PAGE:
A long list of many animals was introduced to the Galápagos mainly by pirates and buccaneers. Heyerdahl quotes documents that mention that the Viceroy of Peru, knowing that British pirates ate the goats that they themselves had released in the islands, ordered dogs to be freed there to eliminate the goats. Also, when colonization of Floreana by José de Villamil failed, he ordered that the goats, donkeys, cows, and other animals from the farms in Floreana be transferred to other islands for the purpose of later colonization.

Non-native goats, pigs, dogs, rats, cats, mice, sheep, horses, donkeys, cows, poultry, ants, cockroaches, and some parasites inhabit the islands today. Dogs and cats attack the tame birds and destroy nests of birds, land tortoises, and marine turtles. They sometimes kill small galapagos tortoises and iguanas. Pigs are even more harmful, covering larger areas and destroying the nests of tortoises, turtles and iguanas. Pigs also knock down vegetation in their search for roots and insects. This problem abounds in Cerro Azul volcano and Isabela, and in Santiago pigs may be the cause of the disappearance of the land iguanas that were so abundant when Darwin visited. The black rat Rattus rattus attacks small galapagos tortoises when they leave the nest, so that in Pinzón they stopped the reproduction for a period of more than 50 years; only adults were found on that island. Also, where the black rat is found, the endemic rat has disappeared. Cows and donkeys eat all the available vegetation and compete with native species for the scarce water. In 1959, fishermen introduced one male and two female goats to Pinta island; by 1973 the National Park service estimated the population of goats to be over 30,000 individuals. Goats were also introduced to Marchena in 1967 and to Rabida in 1971.

The fast growing poultry industry on the inhabited islands has been cause for concern from local conservationists, who fear that domestic birds could introduce disease into the endemic and wild bird populations.

Currently, the rapidly growing problems caused by shark finning, development, tourism, and a human population explosion are further destroying habitats.

The archipelago has been known by many different names, including the "Enchanted Islands" because of the way in which the strong and swift currents made navigation difficult. The first crude navigation chart of the islands was done by the buccaneer Ambrose Cowley in 1684, and in those charts he named the islands after some of his fellow pirates or after the English noblemen who helped the pirates' cause. The term "Galapagos" refers to the Spanish name given to the Giant Land Tortoises known to inhabit the islands.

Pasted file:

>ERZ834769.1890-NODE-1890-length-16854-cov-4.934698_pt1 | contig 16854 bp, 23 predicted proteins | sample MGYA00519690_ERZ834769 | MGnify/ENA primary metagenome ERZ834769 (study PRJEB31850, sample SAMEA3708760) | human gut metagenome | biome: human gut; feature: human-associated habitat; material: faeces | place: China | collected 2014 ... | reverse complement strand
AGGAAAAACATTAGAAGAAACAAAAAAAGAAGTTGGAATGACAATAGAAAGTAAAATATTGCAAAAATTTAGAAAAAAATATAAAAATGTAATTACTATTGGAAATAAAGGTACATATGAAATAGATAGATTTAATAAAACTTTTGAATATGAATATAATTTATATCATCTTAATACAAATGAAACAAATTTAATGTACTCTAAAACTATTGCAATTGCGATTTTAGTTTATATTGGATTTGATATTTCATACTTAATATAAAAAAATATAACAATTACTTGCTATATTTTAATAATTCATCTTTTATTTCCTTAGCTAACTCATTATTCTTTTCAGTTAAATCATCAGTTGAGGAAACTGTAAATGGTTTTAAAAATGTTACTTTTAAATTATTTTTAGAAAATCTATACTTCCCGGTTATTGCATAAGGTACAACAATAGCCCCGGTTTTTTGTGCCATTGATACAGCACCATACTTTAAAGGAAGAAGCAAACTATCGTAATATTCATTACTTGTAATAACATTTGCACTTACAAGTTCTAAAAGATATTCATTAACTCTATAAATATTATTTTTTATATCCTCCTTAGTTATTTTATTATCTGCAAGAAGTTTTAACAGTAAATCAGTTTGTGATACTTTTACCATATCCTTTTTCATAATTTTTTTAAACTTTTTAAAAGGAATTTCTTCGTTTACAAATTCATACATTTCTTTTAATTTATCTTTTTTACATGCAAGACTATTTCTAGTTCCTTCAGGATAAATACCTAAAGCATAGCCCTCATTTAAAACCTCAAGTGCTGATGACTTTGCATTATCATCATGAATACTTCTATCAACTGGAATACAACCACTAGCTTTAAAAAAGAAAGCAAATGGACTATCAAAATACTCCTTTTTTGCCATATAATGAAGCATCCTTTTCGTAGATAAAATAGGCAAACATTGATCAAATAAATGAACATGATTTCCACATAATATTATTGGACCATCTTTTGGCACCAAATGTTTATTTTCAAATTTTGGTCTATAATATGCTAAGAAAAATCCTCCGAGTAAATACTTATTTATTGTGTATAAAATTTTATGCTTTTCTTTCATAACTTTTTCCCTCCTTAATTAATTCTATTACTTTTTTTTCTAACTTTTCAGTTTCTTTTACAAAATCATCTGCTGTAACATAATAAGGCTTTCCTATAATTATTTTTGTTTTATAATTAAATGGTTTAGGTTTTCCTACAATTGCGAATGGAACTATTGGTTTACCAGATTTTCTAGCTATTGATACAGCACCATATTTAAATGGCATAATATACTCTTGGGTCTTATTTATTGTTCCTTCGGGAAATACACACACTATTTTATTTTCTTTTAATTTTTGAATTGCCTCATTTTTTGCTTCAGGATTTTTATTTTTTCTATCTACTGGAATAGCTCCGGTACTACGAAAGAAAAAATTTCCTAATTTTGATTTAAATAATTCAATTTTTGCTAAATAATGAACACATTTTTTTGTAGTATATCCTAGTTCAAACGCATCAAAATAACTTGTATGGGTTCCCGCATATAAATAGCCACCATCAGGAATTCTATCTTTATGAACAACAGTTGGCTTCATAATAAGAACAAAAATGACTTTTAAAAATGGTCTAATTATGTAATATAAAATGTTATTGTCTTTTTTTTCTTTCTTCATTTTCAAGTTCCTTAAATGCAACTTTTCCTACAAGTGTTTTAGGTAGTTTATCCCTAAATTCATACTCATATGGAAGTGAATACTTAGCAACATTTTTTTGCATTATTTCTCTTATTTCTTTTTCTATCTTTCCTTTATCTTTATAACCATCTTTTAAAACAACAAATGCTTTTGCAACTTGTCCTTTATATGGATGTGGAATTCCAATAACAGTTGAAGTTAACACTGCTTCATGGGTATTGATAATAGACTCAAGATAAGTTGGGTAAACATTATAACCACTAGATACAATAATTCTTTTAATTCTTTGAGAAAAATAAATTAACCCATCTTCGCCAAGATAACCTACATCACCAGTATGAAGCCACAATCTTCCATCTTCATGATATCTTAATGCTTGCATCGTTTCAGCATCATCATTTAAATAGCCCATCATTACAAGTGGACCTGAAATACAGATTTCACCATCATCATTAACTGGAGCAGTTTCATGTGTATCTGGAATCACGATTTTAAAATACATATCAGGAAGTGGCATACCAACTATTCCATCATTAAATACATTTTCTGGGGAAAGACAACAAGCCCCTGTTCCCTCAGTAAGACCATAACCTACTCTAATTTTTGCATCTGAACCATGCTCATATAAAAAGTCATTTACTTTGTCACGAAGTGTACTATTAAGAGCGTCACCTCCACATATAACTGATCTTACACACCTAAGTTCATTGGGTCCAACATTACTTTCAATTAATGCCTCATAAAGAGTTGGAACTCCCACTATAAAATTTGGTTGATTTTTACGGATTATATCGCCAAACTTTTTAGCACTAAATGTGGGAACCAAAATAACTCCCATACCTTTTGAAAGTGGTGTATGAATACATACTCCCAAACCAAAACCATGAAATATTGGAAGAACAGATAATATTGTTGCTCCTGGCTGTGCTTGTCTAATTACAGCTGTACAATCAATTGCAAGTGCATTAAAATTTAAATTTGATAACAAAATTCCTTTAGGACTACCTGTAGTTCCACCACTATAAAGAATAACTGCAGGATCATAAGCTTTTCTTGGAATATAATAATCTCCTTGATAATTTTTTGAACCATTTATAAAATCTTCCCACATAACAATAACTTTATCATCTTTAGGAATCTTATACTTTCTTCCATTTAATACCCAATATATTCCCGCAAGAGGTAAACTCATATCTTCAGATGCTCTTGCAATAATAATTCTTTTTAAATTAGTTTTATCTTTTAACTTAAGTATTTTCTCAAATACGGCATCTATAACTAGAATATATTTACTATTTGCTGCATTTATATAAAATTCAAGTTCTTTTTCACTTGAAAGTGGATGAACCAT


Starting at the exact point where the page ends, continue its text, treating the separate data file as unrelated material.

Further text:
The main islands of the archipelago (with their English names) are (alphabetically):

Baltra (South Seymour)

During WW II Baltra was established as a US Air Force Base. Crews stationed at Baltra patrolled the Pacific for enemy submarines as well as providing protection for the Panama Canal. After the war the facilities were given to the government of Ecuador. Today the island continues as an official Ecuadorian military base.

Until 1986, Baltra was the only airport serving the Galapagos. Now one of two airports, most flights operating in and out of Galapagos still fly into Baltra.

During the 1930's scientists decided to move 70 of Baltra's Land Iguanas to the neighboring island of North Seymour as part of an experiment. This move had unexpected results for during the WWII military occupation of Baltra, the native iguanas became extinct on the island. During the 1980's iguanas from North Seymour were brought to the Darwin Station as part of a breeding and repopulation project and in the 1990's land iguanas were reintroduced to Baltra.

(Source: Wikipedia)